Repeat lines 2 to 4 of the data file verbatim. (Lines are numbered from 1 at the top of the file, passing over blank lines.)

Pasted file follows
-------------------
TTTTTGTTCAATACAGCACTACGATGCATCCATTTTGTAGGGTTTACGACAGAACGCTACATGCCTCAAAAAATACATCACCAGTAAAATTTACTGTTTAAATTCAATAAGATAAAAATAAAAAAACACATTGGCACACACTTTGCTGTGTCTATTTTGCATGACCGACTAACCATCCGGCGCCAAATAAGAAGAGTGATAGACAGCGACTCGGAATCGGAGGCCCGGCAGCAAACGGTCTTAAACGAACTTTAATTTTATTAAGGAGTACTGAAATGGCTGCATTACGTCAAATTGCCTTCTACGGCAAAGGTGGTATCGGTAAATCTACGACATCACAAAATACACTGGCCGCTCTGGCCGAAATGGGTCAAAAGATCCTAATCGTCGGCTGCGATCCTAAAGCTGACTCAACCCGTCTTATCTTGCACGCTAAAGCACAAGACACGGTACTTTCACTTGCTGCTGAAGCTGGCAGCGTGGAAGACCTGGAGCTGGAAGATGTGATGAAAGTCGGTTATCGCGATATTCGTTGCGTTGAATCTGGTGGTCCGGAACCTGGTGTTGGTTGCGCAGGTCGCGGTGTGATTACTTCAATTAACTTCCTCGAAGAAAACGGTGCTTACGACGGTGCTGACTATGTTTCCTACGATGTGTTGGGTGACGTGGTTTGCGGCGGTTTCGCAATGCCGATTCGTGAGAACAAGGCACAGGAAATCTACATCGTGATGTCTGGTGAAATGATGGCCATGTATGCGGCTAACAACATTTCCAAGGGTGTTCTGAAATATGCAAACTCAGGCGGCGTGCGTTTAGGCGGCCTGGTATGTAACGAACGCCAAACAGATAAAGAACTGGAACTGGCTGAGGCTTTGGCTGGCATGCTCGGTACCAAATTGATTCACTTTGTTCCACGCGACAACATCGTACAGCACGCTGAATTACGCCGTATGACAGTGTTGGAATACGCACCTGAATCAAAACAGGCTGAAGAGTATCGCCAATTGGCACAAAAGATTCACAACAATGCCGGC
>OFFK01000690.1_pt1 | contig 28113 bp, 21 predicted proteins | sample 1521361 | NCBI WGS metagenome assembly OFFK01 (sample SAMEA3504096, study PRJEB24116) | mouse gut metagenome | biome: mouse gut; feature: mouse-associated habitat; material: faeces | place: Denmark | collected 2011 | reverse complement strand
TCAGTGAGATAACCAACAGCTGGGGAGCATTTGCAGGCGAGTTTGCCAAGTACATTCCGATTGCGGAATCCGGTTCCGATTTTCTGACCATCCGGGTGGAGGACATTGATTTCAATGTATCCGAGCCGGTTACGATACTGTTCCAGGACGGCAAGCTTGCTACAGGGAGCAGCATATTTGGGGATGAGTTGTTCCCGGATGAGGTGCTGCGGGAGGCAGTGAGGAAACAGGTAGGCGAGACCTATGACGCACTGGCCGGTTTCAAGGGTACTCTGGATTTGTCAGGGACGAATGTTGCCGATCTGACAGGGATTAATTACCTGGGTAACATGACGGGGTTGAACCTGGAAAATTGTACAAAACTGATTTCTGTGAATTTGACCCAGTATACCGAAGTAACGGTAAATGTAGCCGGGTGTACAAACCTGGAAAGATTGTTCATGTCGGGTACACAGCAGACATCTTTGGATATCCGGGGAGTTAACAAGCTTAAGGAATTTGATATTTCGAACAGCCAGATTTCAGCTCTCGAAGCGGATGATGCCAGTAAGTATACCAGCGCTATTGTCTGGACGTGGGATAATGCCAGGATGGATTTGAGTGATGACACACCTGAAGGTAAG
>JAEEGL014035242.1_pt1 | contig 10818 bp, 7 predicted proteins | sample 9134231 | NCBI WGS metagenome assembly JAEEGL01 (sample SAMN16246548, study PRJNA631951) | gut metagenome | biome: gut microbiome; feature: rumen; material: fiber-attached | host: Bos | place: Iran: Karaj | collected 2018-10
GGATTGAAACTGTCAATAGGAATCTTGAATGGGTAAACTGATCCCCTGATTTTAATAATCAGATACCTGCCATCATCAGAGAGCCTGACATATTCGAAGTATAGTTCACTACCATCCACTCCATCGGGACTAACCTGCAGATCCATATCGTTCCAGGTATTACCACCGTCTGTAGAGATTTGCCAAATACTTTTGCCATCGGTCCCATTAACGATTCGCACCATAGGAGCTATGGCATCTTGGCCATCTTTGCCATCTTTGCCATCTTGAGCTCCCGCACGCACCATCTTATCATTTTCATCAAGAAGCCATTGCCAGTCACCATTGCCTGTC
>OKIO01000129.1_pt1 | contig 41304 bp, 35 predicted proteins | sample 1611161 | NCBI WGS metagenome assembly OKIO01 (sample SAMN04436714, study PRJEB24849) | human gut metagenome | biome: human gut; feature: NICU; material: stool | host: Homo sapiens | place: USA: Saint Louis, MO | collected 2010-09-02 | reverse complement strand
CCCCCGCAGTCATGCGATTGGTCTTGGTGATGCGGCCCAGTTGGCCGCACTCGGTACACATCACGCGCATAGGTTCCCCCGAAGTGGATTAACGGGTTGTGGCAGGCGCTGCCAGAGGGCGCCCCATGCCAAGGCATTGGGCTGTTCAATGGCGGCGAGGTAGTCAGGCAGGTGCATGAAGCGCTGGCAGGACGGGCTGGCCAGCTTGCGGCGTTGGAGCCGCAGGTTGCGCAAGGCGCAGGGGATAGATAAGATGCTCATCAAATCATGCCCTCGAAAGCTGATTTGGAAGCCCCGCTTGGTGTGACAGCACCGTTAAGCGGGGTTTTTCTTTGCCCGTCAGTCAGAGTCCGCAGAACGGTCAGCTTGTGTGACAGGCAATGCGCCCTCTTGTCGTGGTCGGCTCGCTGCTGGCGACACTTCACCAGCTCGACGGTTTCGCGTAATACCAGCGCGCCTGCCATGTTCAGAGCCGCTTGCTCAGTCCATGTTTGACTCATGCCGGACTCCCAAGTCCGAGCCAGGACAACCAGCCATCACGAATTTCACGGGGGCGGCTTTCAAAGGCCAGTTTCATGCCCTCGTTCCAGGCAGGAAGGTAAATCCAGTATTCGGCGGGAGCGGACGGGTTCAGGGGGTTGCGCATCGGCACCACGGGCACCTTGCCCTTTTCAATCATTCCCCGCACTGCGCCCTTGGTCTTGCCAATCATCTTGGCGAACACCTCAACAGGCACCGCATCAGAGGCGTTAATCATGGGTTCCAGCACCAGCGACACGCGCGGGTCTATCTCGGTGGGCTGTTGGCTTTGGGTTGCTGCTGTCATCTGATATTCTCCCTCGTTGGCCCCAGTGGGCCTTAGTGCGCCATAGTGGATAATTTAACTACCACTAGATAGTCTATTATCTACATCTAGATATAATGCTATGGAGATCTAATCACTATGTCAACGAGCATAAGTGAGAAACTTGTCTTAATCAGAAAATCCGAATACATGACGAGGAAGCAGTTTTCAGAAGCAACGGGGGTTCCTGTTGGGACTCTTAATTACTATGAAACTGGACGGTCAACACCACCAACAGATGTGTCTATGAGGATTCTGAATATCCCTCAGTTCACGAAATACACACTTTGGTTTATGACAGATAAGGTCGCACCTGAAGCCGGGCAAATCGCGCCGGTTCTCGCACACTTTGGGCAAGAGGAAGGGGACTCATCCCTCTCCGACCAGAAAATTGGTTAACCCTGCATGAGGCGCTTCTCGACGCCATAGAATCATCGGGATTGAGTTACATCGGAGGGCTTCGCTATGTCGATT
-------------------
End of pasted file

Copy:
>OFFK01000690.1_pt1 | contig 28113 bp, 21 predicted proteins | sample 1521361 | NCBI WGS metagenome assembly OFFK01 (sample SAMEA3504096, study PRJEB24116) | mouse gut metagenome | biome: mouse gut; feature: mouse-associated habitat; material: faeces | place: Denmark | collected 2011 | reverse complement strand
TCAGTGAGATAACCAACAGCTGGGGAGCATTTGCAGGCGAGTTTGCCAAGTACATTCCGATTGCGGAATCCGGTTCCGATTTTCTGACCATCCGGGTGGAGGACATTGATTTCAATGTATCCGAGCCGGTTACGATACTGTTCCAGGACGGCAAGCTTGCTACAGGGAGCAGCATATTTGGGGATGAGTTGTTCCCGGATGAGGTGCTGCGGGAGGCAGTGAGGAAACAGGTAGGCGAGACCTATGACGCACTGGCCGGTTTCAAGGGTACTCTGGATTTGTCAGGGACGAATGTTGCCGATCTGACAGGGATTAATTACCTGGGTAACATGACGGGGTTGAACCTGGAAAATTGTACAAAACTGATTTCTGTGAATTTGACCCAGTATACCGAAGTAACGGTAAATGTAGCCGGGTGTACAAACCTGGAAAGATTGTTCATGTCGGGTACACAGCAGACATCTTTGGATATCCGGGGAGTTAACAAGCTTAAGGAATTTGATATTTCGAACAGCCAGATTTCAGCTCTCGAAGCGGATGATGCCAGTAAGTATACCAGCGCTATTGTCTGGACGTGGGATAATGCCAGGATGGATTTGAGTGATGACACACCTGAAGGTAAG
>JAEEGL014035242.1_pt1 | contig 10818 bp, 7 predicted proteins | sample 9134231 | NCBI WGS metagenome assembly JAEEGL01 (sample SAMN16246548, study PRJNA631951) | gut metagenome | biome: gut microbiome; feature: rumen; material: fiber-attached | host: Bos | place: Iran: Karaj | collected 2018-10